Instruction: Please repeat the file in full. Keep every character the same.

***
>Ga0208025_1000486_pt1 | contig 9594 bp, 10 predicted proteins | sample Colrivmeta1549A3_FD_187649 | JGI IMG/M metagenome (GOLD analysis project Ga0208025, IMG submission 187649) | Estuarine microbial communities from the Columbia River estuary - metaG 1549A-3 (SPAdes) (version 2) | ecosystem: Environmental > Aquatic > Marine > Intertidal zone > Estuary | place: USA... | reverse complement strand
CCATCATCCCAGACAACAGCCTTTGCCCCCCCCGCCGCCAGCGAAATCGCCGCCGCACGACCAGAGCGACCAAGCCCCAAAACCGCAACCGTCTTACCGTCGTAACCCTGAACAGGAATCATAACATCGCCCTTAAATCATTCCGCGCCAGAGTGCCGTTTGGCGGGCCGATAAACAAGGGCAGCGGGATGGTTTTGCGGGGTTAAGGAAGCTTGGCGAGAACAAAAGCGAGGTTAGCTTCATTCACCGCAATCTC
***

>Ga0208025_1000486_pt1 | contig 9594 bp, 10 predicted proteins | sample Colrivmeta1549A3_FD_187649 | JGI IMG/M metagenome (GOLD analysis project Ga0208025, IMG submission 187649) | Estuarine microbial communities from the Columbia River estuary - metaG 1549A-3 (SPAdes) (version 2) | ecosystem: Environmental > Aquatic > Marine > Intertidal zone > Estuary | place: USA... | reverse complement strand
CCATCATCCCAGACAACAGCCTTTGCCCCCCCCGCCGCCAGCGAAATCGCCGCCGCACGACCAGAGCGACCAAGCCCCAAAACCGCAACCGTCTTACCGTCGTAACCCTGAACAGGAATCATAACATCGCCCTTAAATCATTCCGCGCCAGAGTGCCGTTTGGCGGGCCGATAAACAAGGGCAGCGGGATGGTTTTGCGGGGTTAAGGAAGCTTGGCGAGAACAAAAGCGAGGTTAGCTTCATTCACCGCAATCTC